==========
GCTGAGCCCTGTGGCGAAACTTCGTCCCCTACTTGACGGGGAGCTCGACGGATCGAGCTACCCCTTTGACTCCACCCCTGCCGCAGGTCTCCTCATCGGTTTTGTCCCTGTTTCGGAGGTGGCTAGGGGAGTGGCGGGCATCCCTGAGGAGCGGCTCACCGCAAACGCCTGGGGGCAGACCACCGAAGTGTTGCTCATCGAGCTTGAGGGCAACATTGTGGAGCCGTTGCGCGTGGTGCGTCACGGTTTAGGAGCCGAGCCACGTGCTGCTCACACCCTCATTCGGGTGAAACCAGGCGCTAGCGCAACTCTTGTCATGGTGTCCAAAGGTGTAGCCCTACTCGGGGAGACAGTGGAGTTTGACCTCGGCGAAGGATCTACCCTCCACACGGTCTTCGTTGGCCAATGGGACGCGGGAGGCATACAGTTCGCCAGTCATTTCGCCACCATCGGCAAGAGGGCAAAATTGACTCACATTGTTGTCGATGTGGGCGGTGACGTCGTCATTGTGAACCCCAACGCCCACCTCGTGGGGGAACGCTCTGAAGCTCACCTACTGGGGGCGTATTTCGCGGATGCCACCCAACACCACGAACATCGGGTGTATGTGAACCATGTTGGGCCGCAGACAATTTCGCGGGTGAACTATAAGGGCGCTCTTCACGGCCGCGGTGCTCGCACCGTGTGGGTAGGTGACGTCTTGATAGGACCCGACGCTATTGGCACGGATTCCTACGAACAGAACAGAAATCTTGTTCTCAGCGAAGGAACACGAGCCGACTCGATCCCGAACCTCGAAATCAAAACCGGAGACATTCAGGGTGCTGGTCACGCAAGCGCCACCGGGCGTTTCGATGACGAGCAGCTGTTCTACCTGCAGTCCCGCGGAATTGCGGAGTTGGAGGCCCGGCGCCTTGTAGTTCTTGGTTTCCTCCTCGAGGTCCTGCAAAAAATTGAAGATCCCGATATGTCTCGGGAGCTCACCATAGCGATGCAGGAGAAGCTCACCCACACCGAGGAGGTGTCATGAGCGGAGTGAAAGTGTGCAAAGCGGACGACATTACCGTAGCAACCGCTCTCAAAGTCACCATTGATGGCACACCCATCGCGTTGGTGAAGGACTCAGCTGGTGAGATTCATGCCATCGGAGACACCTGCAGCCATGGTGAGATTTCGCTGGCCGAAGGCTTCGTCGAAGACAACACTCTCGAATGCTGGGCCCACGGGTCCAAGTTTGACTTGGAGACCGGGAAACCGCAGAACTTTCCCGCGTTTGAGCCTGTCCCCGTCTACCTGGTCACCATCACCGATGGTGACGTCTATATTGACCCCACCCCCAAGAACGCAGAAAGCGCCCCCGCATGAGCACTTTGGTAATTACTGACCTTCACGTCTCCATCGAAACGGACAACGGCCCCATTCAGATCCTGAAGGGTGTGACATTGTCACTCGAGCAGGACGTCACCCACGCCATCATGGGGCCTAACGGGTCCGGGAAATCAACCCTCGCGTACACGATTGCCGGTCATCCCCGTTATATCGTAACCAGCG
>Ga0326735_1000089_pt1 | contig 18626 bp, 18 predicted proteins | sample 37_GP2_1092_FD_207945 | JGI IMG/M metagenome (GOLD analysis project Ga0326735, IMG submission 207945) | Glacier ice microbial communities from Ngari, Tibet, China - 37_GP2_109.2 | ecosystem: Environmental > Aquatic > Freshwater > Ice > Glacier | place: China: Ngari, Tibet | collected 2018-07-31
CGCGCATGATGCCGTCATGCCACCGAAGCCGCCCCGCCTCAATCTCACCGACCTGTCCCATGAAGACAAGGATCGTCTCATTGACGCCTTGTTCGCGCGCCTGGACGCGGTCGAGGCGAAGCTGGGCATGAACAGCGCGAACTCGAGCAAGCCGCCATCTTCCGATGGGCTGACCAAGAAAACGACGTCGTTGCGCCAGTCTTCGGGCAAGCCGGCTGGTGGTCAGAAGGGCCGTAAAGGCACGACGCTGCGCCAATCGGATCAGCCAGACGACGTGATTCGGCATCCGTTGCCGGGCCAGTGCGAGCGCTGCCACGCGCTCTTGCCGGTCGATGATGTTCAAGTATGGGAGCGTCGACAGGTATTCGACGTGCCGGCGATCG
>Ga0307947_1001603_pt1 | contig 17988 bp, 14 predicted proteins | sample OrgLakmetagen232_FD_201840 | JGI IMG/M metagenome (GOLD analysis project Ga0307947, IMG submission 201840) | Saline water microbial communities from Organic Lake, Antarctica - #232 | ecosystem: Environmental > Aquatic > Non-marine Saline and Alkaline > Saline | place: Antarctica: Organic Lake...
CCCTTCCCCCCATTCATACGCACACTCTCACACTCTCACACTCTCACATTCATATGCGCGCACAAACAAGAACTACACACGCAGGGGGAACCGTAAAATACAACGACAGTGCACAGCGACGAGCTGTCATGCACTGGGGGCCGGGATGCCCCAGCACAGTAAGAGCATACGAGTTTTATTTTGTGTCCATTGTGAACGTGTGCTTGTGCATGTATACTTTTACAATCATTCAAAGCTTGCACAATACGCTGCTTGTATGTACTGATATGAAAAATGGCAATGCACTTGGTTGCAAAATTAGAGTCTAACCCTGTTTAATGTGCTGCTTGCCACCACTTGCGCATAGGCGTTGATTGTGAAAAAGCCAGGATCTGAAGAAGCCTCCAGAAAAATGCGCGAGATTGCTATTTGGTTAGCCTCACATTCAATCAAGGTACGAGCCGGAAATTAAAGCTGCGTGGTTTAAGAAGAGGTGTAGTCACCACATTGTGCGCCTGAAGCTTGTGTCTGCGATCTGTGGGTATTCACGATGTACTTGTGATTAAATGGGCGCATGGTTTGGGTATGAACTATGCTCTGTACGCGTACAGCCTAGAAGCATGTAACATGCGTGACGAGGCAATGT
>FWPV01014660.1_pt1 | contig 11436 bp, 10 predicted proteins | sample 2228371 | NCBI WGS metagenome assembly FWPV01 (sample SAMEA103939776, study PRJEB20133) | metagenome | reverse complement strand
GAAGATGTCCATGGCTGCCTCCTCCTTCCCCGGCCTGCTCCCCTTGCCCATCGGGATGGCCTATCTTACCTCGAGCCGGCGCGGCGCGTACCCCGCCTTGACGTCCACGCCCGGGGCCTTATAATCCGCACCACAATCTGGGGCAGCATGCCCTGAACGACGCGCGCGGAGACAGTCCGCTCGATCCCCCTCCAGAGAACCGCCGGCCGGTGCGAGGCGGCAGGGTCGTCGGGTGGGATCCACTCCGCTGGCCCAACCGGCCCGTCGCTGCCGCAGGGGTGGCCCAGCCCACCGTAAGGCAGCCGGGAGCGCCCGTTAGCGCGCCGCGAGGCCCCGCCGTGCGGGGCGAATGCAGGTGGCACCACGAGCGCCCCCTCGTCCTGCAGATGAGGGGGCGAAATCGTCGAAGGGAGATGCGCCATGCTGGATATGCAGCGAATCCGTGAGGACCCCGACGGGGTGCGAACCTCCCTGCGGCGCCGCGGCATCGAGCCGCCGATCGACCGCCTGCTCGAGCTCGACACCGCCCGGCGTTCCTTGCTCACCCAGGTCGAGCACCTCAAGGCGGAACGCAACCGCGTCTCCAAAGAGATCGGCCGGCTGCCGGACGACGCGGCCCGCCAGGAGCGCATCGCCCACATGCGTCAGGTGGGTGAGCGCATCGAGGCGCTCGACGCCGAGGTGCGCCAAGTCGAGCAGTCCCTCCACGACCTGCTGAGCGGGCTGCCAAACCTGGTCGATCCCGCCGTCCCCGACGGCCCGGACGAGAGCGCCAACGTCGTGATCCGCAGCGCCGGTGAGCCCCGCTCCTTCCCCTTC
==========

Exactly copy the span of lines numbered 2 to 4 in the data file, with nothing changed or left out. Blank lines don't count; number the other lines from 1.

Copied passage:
>Ga0326735_1000089_pt1 | contig 18626 bp, 18 predicted proteins | sample 37_GP2_1092_FD_207945 | JGI IMG/M metagenome (GOLD analysis project Ga0326735, IMG submission 207945) | Glacier ice microbial communities from Ngari, Tibet, China - 37_GP2_109.2 | ecosystem: Environmental > Aquatic > Freshwater > Ice > Glacier | place: China: Ngari, Tibet | collected 2018-07-31
CGCGCATGATGCCGTCATGCCACCGAAGCCGCCCCGCCTCAATCTCACCGACCTGTCCCATGAAGACAAGGATCGTCTCATTGACGCCTTGTTCGCGCGCCTGGACGCGGTCGAGGCGAAGCTGGGCATGAACAGCGCGAACTCGAGCAAGCCGCCATCTTCCGATGGGCTGACCAAGAAAACGACGTCGTTGCGCCAGTCTTCGGGCAAGCCGGCTGGTGGTCAGAAGGGCCGTAAAGGCACGACGCTGCGCCAATCGGATCAGCCAGACGACGTGATTCGGCATCCGTTGCCGGGCCAGTGCGAGCGCTGCCACGCGCTCTTGCCGGTCGATGATGTTCAAGTATGGGAGCGTCGACAGGTATTCGACGTGCCGGCGATCG
>Ga0307947_1001603_pt1 | contig 17988 bp, 14 predicted proteins | sample OrgLakmetagen232_FD_201840 | JGI IMG/M metagenome (GOLD analysis project Ga0307947, IMG submission 201840) | Saline water microbial communities from Organic Lake, Antarctica - #232 | ecosystem: Environmental > Aquatic > Non-marine Saline and Alkaline > Saline | place: Antarctica: Organic Lake...